Over at the blog for the Bulletin for the Study of Religion, Stacie Swain has done the important work of interrogating the construction of the syllabus.
A start of a new year, the ominous weather forecast, the beginning of yet another semester...if this moment is anything, it is one where we can signify our resolve by any number of means. And in that unremarkable fact, we might ask how and why such moments become remarkable. Currently many students of religion are … Continue reading On J. Z. Smith and the Remarkable
I come to Othello through a twisted confluence of experiences that I now take as proof of this play's potential relevance to modern readers. Whenever I entertain the idea of reading Shakespeare, I feel the burden of attempting to experience something too meaningful for me to appreciate...and so I don't. But these mis-starts have served to make me well-versed in the meaning of pretense. And after years of study and avoidance, I am convinced that to understand the texts by, with, through, and around which we fashion our lives, we would do well to understand the pretext that always accompanies the phenomena of reading and being read.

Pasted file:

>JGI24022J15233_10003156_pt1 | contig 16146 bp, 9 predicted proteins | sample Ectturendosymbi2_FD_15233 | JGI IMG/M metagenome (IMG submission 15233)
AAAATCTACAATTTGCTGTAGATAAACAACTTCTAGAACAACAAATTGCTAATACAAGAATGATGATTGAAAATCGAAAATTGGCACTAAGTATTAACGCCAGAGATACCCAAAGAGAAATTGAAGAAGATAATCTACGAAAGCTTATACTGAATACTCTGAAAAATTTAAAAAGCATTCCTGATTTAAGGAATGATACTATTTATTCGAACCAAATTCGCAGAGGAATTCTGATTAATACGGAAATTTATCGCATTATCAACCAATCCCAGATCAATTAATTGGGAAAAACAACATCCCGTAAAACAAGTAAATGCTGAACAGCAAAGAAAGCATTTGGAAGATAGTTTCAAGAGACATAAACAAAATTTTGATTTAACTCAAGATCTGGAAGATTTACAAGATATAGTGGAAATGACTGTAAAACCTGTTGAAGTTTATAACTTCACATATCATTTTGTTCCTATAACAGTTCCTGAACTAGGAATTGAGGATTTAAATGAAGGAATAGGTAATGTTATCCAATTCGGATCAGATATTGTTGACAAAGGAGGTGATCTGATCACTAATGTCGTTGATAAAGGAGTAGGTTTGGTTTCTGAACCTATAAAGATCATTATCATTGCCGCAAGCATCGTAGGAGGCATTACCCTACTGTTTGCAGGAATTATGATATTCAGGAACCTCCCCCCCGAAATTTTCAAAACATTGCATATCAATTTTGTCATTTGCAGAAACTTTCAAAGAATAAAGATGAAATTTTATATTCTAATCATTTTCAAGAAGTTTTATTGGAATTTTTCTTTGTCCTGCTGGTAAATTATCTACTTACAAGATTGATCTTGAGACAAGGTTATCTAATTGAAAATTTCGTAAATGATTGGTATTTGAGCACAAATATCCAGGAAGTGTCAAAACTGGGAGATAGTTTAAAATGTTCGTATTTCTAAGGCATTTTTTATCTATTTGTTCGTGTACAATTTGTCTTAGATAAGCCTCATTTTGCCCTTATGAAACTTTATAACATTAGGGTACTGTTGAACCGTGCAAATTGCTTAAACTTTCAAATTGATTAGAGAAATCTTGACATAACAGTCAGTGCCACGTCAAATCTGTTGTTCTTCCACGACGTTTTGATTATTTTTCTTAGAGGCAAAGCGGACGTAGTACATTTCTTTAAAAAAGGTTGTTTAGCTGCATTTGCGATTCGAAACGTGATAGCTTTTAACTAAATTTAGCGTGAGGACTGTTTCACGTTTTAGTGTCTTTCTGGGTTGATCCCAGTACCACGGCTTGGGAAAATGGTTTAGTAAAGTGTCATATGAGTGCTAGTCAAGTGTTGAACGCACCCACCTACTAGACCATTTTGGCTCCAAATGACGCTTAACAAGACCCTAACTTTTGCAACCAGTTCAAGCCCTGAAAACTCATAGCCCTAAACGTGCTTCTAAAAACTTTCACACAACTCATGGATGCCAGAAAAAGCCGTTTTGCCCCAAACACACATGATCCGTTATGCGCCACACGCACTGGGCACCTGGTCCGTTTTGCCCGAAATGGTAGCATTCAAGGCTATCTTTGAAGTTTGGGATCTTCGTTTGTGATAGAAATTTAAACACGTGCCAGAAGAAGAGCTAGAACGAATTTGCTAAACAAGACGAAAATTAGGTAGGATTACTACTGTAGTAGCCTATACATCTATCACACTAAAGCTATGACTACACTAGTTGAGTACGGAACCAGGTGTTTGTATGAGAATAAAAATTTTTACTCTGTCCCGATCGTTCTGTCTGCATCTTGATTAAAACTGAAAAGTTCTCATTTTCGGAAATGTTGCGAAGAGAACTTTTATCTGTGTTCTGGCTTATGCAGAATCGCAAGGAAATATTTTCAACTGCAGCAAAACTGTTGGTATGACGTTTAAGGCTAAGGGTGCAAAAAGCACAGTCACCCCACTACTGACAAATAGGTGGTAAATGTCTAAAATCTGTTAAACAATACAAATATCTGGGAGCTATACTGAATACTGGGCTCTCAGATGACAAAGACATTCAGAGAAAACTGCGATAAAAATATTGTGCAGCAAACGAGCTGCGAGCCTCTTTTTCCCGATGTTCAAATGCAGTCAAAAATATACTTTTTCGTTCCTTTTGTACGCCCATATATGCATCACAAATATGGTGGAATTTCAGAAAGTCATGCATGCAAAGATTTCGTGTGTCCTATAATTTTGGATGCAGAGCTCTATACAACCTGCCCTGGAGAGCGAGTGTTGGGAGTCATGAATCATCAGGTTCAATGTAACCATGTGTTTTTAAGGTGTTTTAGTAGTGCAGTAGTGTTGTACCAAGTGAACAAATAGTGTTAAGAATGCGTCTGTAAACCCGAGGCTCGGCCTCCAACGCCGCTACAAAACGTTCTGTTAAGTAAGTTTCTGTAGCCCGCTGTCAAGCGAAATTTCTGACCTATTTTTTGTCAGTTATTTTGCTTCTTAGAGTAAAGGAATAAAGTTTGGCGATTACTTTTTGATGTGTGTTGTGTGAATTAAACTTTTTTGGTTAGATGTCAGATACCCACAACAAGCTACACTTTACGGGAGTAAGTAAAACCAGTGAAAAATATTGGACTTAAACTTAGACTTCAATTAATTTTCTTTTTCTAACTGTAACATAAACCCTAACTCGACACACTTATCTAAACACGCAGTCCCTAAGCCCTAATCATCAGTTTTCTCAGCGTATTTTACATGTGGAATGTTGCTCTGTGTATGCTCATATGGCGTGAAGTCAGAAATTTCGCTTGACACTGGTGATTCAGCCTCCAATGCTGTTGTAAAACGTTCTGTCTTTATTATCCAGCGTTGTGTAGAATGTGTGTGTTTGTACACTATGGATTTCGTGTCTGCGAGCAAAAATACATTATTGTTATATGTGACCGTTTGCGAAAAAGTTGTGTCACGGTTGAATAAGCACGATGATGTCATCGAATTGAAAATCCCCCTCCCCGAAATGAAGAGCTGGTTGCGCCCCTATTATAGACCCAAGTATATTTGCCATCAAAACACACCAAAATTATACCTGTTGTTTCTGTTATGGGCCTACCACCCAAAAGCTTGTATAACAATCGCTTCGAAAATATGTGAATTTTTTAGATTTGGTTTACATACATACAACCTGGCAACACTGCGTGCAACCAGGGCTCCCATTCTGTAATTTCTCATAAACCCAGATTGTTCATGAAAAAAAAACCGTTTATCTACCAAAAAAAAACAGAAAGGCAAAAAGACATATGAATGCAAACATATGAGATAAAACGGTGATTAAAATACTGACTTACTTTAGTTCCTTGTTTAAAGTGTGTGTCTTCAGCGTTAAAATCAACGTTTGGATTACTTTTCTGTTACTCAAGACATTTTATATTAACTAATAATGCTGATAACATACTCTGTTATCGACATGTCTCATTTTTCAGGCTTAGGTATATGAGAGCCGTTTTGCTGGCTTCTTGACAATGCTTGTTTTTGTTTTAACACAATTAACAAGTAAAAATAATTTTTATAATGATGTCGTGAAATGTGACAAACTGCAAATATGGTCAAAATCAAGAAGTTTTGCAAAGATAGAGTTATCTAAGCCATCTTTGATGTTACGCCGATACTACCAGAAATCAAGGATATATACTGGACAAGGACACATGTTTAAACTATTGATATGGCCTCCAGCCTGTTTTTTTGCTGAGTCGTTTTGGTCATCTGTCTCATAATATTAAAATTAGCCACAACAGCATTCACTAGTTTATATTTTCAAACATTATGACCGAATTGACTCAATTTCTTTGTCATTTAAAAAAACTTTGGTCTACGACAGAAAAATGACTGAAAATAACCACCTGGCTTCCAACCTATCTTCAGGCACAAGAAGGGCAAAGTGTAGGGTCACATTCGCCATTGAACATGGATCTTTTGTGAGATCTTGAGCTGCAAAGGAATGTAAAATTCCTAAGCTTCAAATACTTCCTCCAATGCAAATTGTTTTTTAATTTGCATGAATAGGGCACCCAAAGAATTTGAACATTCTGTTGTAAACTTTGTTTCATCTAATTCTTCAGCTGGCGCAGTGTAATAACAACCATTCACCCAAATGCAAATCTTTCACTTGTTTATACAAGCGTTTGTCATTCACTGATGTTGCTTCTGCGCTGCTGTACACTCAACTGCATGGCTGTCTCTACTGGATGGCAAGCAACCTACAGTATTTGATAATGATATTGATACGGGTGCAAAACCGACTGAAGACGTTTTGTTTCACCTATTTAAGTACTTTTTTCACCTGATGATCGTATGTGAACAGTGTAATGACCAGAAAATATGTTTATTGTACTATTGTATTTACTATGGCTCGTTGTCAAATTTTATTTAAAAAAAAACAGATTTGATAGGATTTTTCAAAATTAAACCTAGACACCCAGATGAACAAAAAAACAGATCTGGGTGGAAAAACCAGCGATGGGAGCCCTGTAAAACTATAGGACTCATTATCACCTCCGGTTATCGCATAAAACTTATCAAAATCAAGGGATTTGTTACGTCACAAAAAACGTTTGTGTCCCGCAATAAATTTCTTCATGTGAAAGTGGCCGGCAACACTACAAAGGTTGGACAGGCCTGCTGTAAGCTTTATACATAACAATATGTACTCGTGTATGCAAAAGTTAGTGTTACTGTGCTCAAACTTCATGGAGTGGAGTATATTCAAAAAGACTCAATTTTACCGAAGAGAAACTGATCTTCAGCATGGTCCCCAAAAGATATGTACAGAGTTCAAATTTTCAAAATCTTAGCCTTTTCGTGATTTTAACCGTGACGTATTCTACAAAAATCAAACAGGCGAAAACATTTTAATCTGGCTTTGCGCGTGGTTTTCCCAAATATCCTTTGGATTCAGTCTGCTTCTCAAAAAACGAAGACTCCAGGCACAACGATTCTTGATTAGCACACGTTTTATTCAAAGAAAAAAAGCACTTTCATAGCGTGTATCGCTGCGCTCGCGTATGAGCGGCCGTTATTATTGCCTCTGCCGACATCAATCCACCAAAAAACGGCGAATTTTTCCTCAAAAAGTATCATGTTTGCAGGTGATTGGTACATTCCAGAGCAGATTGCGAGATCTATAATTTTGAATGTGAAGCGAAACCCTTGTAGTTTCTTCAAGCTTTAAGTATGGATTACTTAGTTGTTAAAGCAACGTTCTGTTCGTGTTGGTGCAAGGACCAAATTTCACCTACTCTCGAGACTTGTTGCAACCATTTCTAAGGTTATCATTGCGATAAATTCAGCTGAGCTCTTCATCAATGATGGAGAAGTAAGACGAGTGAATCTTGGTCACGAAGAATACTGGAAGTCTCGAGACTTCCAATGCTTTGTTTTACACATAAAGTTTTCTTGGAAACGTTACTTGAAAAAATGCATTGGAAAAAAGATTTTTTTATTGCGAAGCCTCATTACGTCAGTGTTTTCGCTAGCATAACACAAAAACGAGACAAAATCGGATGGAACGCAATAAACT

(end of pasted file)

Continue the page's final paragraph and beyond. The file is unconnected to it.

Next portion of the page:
This weekend, Dr. Richard Newton will be at the annual meetings of the North American Association for the Study of Religion, the American Academy of Religion, and the Society of Biblical Literature to share some of his work on pedagogy. Whether you're there physically or keeping up from afar, we'll bring you updates from the field here at Sowing the … Continue reading #AARSBL17: Skin in the Game–Racing the Stakes of Student-Scholarship
As a History Major with a minor in Art History and Religious Studies, Elizabethtown College student Hannah Ciocco has found a way to create a project that combined all her interests over the summer. We talk to Hannah about her project and where she is going with it. Describe the genesis of the project. How … Continue reading Where are They Now? Hannah Ciocco